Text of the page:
I can always grow blackberries

Blackberries are considered an invasive species in United States, because they are not native. They were only introduced to the US in the 1880s. It’s difficult to find much information on exactly who brought them over, probably because, as my brush remover guy said, “I’d like to dig him up and kill him again.”

I love eating blackberries, but when we moved to our new property, I was not pleased to see most of the slopes surrounding the main yard were covered in them. I prefer to procure my blackberries from other people’s neglected yards. We hired the brush cutter suggested by the previous owner, who did not maintain the majority of the shrubs. They really needed to be removed before they invaded us like an old B-movie monster.

I was thrilled there was someone close by who could help us and as he delivered his machinery onto our land, I felt we were knocking this land ownership thing out of the park. I felt good when he started in on the bank below our little barn. I was okay by the time he made it across the area. I became a bit concerned when he began a third humongous pile we’d have to burn. I soon discovered land looks much smaller when it’s covered by blackberries. I couldn’t watch.

By the time he made it to the bottom of the first slope, I was indoors taking care of household tasks. My husband came in and said, “You should go look and make sure it’s what you wanted.” I hired the guy to do a job; I didn’t feel I needed to check up on him. But I dutifully put on my boots and tromped out there. I not only observed he’d made it to the bottom of the hill, but he was in a large corner I didn’t even know was ours. I panicked. I knew we owned everything to the fence, I just didn’t fathom how vast it was until all the blackberries were gone.

I rushed in and told my husband he had to make him stop. The reality of how many piles we’d have to burn, how much property there actually was, and the amount of maintenance we’d have to do to keep it that way pushed my previous “I-am-landowner-hear-me-roar” assuredness into a vortex of despair. My hubby headed down the hill as I frantically searched for the brush guy from the top. By that time he had moved to the front area.

The brush cutter stopped as my husband approached. After conferring, he dismounted and headed up the hill towards me. I was attempting not to freak out when he said, “Talk to me.” I burst into tears and rushed into the house, leaving my husband to try and explain my behavior.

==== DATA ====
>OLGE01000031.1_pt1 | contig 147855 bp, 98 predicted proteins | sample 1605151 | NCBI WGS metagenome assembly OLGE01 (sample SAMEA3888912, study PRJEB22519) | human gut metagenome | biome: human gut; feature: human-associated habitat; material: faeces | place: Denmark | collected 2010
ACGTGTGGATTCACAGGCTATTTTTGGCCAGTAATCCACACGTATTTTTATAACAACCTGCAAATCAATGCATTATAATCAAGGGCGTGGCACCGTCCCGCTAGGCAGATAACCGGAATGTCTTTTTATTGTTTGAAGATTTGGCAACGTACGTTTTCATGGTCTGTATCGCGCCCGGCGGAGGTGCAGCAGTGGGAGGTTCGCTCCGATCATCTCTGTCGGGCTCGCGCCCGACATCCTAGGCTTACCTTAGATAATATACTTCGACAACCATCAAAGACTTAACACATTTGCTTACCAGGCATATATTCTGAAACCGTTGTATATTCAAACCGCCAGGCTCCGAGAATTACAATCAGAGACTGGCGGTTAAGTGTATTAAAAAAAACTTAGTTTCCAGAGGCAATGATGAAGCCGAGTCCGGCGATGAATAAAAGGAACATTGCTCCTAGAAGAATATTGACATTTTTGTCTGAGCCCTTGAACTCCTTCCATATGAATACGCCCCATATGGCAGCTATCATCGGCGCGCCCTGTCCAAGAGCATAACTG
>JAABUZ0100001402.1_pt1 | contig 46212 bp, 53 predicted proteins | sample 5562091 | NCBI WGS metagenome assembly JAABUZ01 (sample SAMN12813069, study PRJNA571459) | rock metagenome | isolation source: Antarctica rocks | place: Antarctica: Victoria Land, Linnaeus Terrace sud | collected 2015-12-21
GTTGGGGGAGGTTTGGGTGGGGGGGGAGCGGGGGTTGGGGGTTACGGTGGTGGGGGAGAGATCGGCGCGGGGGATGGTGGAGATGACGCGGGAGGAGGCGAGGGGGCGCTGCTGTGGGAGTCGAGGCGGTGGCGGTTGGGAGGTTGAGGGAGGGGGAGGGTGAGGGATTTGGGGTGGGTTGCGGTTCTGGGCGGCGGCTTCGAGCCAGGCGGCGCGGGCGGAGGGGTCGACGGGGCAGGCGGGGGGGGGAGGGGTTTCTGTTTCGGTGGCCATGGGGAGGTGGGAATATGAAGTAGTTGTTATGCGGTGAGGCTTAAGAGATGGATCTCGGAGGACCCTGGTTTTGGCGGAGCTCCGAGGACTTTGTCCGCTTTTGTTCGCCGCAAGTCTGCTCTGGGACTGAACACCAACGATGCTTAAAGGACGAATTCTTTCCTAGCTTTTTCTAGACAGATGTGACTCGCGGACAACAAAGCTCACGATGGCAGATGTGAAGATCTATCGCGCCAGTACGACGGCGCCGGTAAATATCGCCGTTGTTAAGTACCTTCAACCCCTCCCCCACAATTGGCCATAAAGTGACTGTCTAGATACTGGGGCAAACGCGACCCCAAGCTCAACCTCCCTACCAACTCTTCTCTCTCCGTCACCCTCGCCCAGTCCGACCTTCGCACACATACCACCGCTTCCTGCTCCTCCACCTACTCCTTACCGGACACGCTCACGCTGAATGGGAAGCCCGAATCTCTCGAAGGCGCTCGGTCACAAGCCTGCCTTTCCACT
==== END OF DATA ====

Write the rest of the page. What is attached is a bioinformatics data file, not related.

It had been an emotional week with the death of our friend, and my husband used that to cover for me, but seriously it was one of those moments when I realized we probably bit off more than we could chew. I pulled myself together enough to go back and explain that I panicked over the extent of the work we would need to do just to finish the job, not to mention the task of keeping the blackberries at bay. I gave him my blessing to resume his work.

Later, once I was back to my normal level of insanity, I thought of the possibilities of having a little forest park. Perhaps it’s an overzealous dream, but at least it grounded me for the time being. And if nothing else, I can grow blackberries down there.

Gretchen Leigh is a stay-at-home mom who lives in a neighborhood near you. You can read more of her writing on her website livingwithgleigh.com; to see pictures illustrating her columns, follow her on Facebook at “Living with Gleigh by Gretchen Leigh. Her column is always available at maplevalleyreporter.com under the Life section.

More in Life

Turn off the screens and head into Covington

Chamber, city and the school district work together to get kids outside

This time of year, it’s all about the harvest

The fourth week of August is time to reset for the coming… Continue reading

Couples tried on costumes for fun selfies at the 2019 Covington Sausage and Cider Fest.
Pour Covington another

Residents enjoy annual Covington Sausage and Cider Fest

Aaron Crawford is based in Seattle, and his latest album, Hotel Bible, nit No. 24 on iTunes. Courtesy photo
Aaron Crawford headlines Ten Trails event

There will also be a grand opening of two new model homes at the housing development site.

The Soup Ladies need a new truck

Rotary Club of Maple Valley leads fundraiser for volunteers who feed first responders.

The Maple Valley Youth Symphony Orchestra presents “Sunday Afternoon by the Sea” at 2 p.m. May 19 at the Tahoma High School Performing Arts Center. Courtesy photo
Upcoming events: Maple Valley Youth Symphony to play with U2 tribute band

Other events include ‘Mamma Mia!’ at Kentlake HS; Harry Potter movie night.

Gretchen Leigh is a stay-at-home mom who lives in a neighborhood near you. You can read more of her writing on her website livingwithgleigh.com. To see her columns come to life, follow her on Facebook at Living with Gleigh by Gretchen Leigh.
Pulling the right strings

What would we do these days without Father Google to teach us how to manage life’s challenges?

In May, Kentlake High School will present several performances of the ABBA-inspired musical “Mamma Mia!” Courtesy photo
Upcoming events: Kentlake presents ‘Mamma Mia!’

Also on tap: Greater Maple Valley Unincorporated Area Council will meet about water issues.

Gardeners love our veggie-friendly Western Washington climate

Here are the most incredible edibles to grow now.

Always and forever

With the exception of my blackberry meltdown last week, I have finally… Continue reading

Fishing boats sit on the shore of Lake Wilderness during the Hooked On Fishing Derby. Photo by Kayse Angel
The 2019 Hooked On Fishing Derby

The derby took place at Lake Wilderness in Maple Valley over the weekend

Maple Valley wood carver creates chainsaw art

Ken Gruenes spends his retired days creating art out of tree stumps with his chainsaw.